Two key sites draw compared to their regular link, so use it. Every weekday during their events, they give away five of these and five digital multimeters and then Monday to Thursday. They give away one of the even fancier equipments worth up to fifteen thousand dollars and on Fridays they give God Almighty of all equipment's worth up to $ 50,000, and if that's not enough, they'll give away five more tools when their YouTube channel keysight labs. That provides great information around test gears.

It's hundred thousand subscribers. I don't know man. I hope they can keep this up. It's like Christmas for electronics, good luck to everyone!.

10 thoughts on “What’s an OSCILLOSCOPE?”
  1. Avataaar/Circle Created with python_avatars Sándor Oláh says:

    One times I told for my girlfriend something about oscilloscope. And she ask me: "What is the oscilloscope?" Me: "You don't know what the oscilloscope?!" She: "And? You don't know what a ribosome is."

  2. Avataaar/Circle Created with python_avatars Joey Strong says:

    I wonder if keysight will replace the crappy dso I saved up for that was smashed (along with my whole lab and my only two decent guitars I saved up for and took years to buy) unintentionally by a fellow friend with mental illness who uncharacteristically blacked out and didn't realize what he was doing while I was showing him how the hobby has helped me deal with my mental illness….. funny too because I was in the process of saving up for a slightly better one and was going to donate my old one. Thousands of dollars in damage and I can't get mad at him because he couldn't help it. Years worth of saving gone in an instant 2 days ago.

  3. Avataaar/Circle Created with python_avatars Jamie Loppy says:

    Watching you explain about a multimeter and what is used for hurt. Then finding out that nobody knows what an oscilloscope is and didn't even take the time to learn about it or listen to you. Chi what are you talkin to a bunch of freaking children, you going to watch YouTube don't you freaking watch and Yuna brows I mean they look nice and all and you can probably get lost in them and… wow could feel the voltage rising but dsmn I could only see the amperage be rectified by the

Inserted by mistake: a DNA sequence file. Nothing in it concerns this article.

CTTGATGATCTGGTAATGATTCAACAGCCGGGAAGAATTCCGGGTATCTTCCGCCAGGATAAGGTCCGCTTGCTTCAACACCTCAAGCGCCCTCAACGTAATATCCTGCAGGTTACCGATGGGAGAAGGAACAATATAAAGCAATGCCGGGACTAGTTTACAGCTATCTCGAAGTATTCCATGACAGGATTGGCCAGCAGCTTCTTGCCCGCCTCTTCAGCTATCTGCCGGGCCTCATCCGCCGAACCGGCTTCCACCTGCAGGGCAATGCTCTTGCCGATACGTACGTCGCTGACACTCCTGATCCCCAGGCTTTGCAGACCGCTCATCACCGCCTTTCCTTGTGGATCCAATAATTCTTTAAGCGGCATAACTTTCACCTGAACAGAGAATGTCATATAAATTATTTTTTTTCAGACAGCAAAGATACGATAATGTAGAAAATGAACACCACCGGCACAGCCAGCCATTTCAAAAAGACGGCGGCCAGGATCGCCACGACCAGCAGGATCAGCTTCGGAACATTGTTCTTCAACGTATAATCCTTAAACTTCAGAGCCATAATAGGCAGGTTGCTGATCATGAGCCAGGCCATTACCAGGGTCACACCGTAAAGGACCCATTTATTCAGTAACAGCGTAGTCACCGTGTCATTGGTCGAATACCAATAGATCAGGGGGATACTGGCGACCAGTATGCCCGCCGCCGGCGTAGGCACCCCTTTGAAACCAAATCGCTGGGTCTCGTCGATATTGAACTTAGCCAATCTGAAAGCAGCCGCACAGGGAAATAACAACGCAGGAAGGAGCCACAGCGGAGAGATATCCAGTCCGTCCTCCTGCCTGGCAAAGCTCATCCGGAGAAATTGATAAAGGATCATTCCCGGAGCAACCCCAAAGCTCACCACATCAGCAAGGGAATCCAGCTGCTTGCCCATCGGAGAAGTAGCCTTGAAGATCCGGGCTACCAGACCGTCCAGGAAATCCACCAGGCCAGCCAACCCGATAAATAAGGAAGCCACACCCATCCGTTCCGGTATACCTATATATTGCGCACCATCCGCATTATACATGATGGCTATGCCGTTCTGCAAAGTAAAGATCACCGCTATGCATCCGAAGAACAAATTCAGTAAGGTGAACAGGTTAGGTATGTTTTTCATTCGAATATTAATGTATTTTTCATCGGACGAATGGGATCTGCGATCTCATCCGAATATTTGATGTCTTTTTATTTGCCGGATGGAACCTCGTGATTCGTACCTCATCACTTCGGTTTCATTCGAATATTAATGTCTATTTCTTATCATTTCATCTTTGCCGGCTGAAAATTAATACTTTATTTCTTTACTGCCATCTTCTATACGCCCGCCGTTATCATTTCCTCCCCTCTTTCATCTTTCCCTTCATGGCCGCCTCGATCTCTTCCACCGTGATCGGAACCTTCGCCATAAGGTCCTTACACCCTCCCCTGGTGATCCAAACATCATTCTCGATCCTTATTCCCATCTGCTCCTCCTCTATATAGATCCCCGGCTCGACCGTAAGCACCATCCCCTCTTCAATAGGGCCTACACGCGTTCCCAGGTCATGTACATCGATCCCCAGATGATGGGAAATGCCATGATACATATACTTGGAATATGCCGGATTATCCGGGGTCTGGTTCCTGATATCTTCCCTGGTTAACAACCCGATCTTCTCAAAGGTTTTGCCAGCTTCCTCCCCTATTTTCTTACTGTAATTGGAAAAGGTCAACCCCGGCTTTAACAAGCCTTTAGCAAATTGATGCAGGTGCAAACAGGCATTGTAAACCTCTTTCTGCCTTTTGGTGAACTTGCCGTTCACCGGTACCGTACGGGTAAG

4. Avataaar/Circle Created with python_avatars smol pener says:

    I had a job in an electronics factory once. They told me if I got caught not using both hands to hold the oscilloscope, I was gone.

  5. Avataaar/Circle Created with python_avatars C DRIVE says:

    Mehdi, I can only assume that you mentioned Japanese power receptacles just to tweak the grey matter of some of the adolescent microbes that have commented here. Though there's no separate ground in that connector it "IS" keyed with the larger pin committed to neutral. Neutral finds ground in Japanese breaker panels as well as in the U.S. and Canada. You're not old enough to remember U.S.A. receptacles prior to the Federal Regulations & U.L. ratings that mandated a third and separate ground pin. That ground terminal is always tied to a separate ground wire or metal conduit, .. or both if metal conduit is used. They did not exist during the first 3rd of my life.
    Wakodahatchee Chris

  6. Avataaar/Circle Created with python_avatars myguitardidyermom212 says:

    I've been doing electronics as a hobby for ~12 years now and I just bought my first scope. It turned out way more complicated than I had anticipated lol

  7. Avataaar/Circle Created with python_avatars X X says:

    LOL! Love your videos EB. They have done so much to encourage safety …really. So much subtlety for some of us in there too…. Burn marks on every wire and socket…. "Oh wow! That resistor is glowing hot!". FYI, it does take skill and planning to pull off these things. Please be careful with your eyesight though. Sparks can damage your corneas… Maybe he's wearing contacts??? I'm just going to trust and enjoy the vid!

  8. Avataaar/Circle Created with python_avatars Johnny Vain says:

    he makes electricity look like so much fun…if i was still a kid , this guy would have maybe made me change my mind to what i would want to do for the rest of my life.

  9. Avataaar/Circle Created with python_avatars Abdulrahman Mohamed says:

    Is Keysight university courses free for individuals or the courses for companies only? Because I tried to register an account and they wanted business information like business phone number ..etc. Thanks

  10. Avataaar/Circle Created with python_avatars LIMRA TECH says:

    hi Mehdi I hope you are OK, I love your videos except the times you got shocked, its crazy mann 🙂 i have been doing electronics long time but never get a chance to have Oscilloscope to buy, its very expensive, i know its a stupid question but is there any way to get one from you? i am really obbessed with electronics but sometimes you cant buy things that you love to use 🙁
    Thanks Mehdi